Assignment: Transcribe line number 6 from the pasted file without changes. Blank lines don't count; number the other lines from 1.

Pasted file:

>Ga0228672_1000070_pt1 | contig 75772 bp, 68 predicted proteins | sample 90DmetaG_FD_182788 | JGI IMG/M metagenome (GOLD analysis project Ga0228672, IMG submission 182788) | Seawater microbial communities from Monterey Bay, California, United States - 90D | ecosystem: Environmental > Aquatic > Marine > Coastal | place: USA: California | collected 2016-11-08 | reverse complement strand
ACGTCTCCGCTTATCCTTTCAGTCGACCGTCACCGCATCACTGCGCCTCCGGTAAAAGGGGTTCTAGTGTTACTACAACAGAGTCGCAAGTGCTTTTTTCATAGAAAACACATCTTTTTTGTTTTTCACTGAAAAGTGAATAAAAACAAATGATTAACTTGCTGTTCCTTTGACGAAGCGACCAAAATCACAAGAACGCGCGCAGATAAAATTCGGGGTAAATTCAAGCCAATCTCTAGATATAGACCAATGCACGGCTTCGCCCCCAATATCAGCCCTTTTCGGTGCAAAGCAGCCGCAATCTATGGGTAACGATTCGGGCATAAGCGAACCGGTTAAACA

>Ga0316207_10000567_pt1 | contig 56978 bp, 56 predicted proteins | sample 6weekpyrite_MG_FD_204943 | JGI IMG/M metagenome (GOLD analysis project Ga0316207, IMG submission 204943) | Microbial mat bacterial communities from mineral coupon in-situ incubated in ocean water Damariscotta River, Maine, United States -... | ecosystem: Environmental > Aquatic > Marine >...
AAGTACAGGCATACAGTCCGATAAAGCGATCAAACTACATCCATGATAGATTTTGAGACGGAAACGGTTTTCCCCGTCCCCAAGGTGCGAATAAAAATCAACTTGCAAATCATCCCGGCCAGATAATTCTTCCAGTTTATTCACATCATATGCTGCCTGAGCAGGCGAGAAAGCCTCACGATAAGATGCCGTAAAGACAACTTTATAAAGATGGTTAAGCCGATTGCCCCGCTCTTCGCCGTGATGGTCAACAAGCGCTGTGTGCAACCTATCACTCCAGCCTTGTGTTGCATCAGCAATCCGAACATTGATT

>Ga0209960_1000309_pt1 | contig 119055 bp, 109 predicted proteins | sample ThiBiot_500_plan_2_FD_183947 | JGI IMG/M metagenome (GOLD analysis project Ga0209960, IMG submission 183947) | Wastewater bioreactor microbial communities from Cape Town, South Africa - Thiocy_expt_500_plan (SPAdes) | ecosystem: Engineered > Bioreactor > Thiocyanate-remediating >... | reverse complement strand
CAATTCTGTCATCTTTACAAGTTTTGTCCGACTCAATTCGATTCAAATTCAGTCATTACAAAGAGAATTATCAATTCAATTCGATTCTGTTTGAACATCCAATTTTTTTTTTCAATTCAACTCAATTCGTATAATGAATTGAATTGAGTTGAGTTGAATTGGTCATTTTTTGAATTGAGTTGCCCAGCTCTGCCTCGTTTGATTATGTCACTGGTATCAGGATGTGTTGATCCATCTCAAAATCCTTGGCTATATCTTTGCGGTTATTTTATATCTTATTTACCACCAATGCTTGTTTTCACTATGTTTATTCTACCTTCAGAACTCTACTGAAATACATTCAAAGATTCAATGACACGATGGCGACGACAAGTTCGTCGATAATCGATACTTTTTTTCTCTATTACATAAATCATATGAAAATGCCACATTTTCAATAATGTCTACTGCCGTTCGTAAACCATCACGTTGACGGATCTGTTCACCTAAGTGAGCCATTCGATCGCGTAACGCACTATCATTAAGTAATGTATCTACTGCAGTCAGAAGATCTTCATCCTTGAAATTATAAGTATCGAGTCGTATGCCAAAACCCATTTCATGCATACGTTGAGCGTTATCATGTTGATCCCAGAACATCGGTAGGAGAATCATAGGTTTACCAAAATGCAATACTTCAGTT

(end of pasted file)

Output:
CAATTCTGTCATCTTTACAAGTTTTGTCCGACTCAATTCGATTCAAATTCAGTCATTACAAAGAGAATTATCAATTCAATTCGATTCTGTTTGAACATCCAATTTTTTTTTTCAATTCAACTCAATTCGTATAATGAATTGAATTGAGTTGAGTTGAATTGGTCATTTTTTGAATTGAGTTGCCCAGCTCTGCCTCGTTTGATTATGTCACTGGTATCAGGATGTGTTGATCCATCTCAAAATCCTTGGCTATATCTTTGCGGTTATTTTATATCTTATTTACCACCAATGCTTGTTTTCACTATGTTTATTCTACCTTCAGAACTCTACTGAAATACATTCAAAGATTCAATGACACGATGGCGACGACAAGTTCGTCGATAATCGATACTTTTTTTCTCTATTACATAAATCATATGAAAATGCCACATTTTCAATAATGTCTACTGCCGTTCGTAAACCATCACGTTGACGGATCTGTTCACCTAAGTGAGCCATTCGATCGCGTAACGCACTATCATTAAGTAATGTATCTACTGCAGTCAGAAGATCTTCATCCTTGAAATTATAAGTATCGAGTCGTATGCCAAAACCCATTTCATGCATACGTTGAGCGTTATCATGTTGATCCCAGAACATCGGTAGGAGAATCATAGGTTTACCAAAATGCAATACTTCAGTT